The world of Wes Anderson films, where Bill Murray is everywhere, people communicate via crayoned notes rather than texts, and even the foxes prefer corduroy, may seem straight out of New York City’s hipster haven Williamsburg. But while the celebrated Houston native’s aesthetic includes more pageboy caps than Stetsons, it’s still shaped by the mythos of his home state.
That’s enough to merit 143 pages of coverage in the latest issue of the UT Press humanities journal Texas Studies in Literature and Language, which is dedicated in its entirety to scholarly articles examining such Anderson films as The Royal Tenenbaums, Rushmore, and The Life Aquatic with Steve Zissou. “His form is so distinctive—when you see something that’s Anderson’s, you know it’s his,” says Donna Kornhaber, an English professor at the University of Texas at Austin who guest-edited the issue and has written a book about Anderson’s work. “There’s something very bold and very Texan about the way he is willing to bring his [love of movies] to the forefront, to be so referential and also so individualistic.”
The particularities of Anderson’s visuals have made him a poster boy for a twee, sentimental film style that has turned many of his fans into armchair critics. But the academics featured in TSLL: Wes Anderson, Austin Auteur go far beyond the praise and gripes overheard at the local theater—unless your conversations over popcorn include phrases like “ontology,” “asymptotic curve,” and “intra-intra-diegetic.”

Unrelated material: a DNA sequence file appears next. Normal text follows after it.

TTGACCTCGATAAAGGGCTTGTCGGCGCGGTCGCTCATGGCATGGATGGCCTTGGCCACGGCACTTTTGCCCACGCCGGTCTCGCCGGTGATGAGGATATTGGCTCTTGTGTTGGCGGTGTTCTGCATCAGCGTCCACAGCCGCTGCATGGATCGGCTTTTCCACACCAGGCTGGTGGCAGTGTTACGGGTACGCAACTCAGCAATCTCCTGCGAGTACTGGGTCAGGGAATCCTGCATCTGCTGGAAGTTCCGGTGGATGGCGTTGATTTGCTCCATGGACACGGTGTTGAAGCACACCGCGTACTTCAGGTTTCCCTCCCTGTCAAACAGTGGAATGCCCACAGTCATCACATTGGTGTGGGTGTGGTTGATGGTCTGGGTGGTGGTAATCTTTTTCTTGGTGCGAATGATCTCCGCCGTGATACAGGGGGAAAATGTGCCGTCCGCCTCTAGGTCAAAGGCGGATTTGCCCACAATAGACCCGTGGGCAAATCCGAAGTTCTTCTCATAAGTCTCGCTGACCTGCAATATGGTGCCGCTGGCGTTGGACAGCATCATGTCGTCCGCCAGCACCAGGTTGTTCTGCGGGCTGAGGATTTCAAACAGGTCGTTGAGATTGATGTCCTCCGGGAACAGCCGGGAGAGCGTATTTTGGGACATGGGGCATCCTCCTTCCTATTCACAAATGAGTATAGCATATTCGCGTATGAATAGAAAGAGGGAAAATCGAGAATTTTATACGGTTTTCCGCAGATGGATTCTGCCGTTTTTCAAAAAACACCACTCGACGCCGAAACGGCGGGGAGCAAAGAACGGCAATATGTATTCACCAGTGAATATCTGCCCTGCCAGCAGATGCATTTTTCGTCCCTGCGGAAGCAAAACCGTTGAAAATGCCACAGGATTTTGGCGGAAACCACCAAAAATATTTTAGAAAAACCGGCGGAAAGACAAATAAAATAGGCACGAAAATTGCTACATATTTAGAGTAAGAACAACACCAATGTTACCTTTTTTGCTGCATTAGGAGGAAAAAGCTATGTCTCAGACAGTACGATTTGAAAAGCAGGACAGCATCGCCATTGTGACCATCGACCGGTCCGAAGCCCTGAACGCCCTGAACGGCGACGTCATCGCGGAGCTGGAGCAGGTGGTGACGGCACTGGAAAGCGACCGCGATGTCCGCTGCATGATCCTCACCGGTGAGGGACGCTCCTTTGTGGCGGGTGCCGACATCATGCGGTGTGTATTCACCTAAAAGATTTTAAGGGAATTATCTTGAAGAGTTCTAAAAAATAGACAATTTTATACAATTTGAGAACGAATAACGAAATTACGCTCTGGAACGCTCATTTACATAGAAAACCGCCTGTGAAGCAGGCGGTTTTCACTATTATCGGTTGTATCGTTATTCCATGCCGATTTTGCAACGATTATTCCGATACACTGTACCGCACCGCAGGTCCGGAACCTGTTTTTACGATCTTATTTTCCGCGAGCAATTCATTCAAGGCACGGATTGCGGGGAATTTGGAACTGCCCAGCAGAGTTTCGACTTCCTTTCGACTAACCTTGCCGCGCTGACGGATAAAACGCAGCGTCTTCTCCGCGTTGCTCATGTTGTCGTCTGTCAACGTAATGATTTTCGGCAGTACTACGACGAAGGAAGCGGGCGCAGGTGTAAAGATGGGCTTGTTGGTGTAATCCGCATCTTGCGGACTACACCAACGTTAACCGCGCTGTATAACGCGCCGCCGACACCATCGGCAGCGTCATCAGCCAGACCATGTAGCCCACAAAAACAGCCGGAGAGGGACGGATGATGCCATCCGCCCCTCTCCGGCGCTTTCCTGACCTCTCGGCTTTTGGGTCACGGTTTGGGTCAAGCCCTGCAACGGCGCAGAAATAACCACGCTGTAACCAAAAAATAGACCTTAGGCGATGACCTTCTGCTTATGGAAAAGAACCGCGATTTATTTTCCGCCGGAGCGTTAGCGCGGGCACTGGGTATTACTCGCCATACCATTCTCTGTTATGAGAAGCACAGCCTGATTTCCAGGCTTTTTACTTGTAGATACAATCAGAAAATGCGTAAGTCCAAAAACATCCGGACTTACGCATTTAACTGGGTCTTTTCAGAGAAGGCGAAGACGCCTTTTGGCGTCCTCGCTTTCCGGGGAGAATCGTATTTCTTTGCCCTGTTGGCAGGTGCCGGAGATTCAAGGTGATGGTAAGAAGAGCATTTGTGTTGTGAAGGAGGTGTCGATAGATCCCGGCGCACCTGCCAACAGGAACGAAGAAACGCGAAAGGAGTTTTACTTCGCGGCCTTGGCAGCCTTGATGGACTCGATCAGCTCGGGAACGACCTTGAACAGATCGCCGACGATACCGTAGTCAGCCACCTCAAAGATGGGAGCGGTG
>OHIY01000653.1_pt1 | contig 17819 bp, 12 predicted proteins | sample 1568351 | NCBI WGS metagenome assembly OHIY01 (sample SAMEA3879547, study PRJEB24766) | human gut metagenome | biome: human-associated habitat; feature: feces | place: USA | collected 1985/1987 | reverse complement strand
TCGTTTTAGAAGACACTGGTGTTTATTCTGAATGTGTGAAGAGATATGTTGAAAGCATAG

As fans of Anderson without a PhD in cinema studies, we’ve taken it upon ourselves to examine some of the most impenetrable academese in the issue and translate it for the layman movie buff (with some help from Kornhaber and each of the authors). So grab your tortoiseshell pince-nez—here’s your primer on the academia of Wesworld.
“Beyond the Sea: Echoes of Jules Verne in The Life Aquatic with Steve Zissou,” by Alissa Burger, associate professor of English at Culver-Stockton College
“The outside world and its myriad complications wait on the surface and will inevitably reassert themselves in due time, but in these moments, within these submarines, the characters exist in a time outside of time, with the insularity of the sub space allowing them to disconnect from the external and delve into their own internal concerns and conflicts.”
Translation: In many of Anderson’s films, a character in existential crisis resolves his or her interior struggles in an environment apart from the world: physical separation can indicate mental separation. Perhaps the most obvious example is in The Life Aquatic with Steve Zissou, in which the title character reflects on his obsessions and relationships in the isolated confines of a submarine.
“The Great Frame-Up: Wes Anderson and Twee Narrative Contrivance,” by Tom Hertweck, lecturer in English at the University of Nevada at Reno
“Rather, I would suggest, the content of twee is itself a radical potentiality in that it contains both the figural energy needed to unmoor the viewer as well as the conceptual framework necessary to pull it off.”
Translation: The exaggerated visuals in Anderson’s films force the viewer to slow down by offering an unfamiliar setting that he or she needs time to grasp. That allows the viewer to recognize the movie’s reality as different from our own reality and to take seriously the universal concerns of the characters, such as how to navigate one’s place in the world and within a family. For example, in The Royal Tenenbaums, audience members may not recognize themselves in the curated outfits (think of the matching red jumpsuits) of the Tenenbaum siblings, but that visual differentiation pushes viewers to pay attention to the details—which brings them more fully into the world of the story—and understand what we have in common with these characters, despite our surface differences.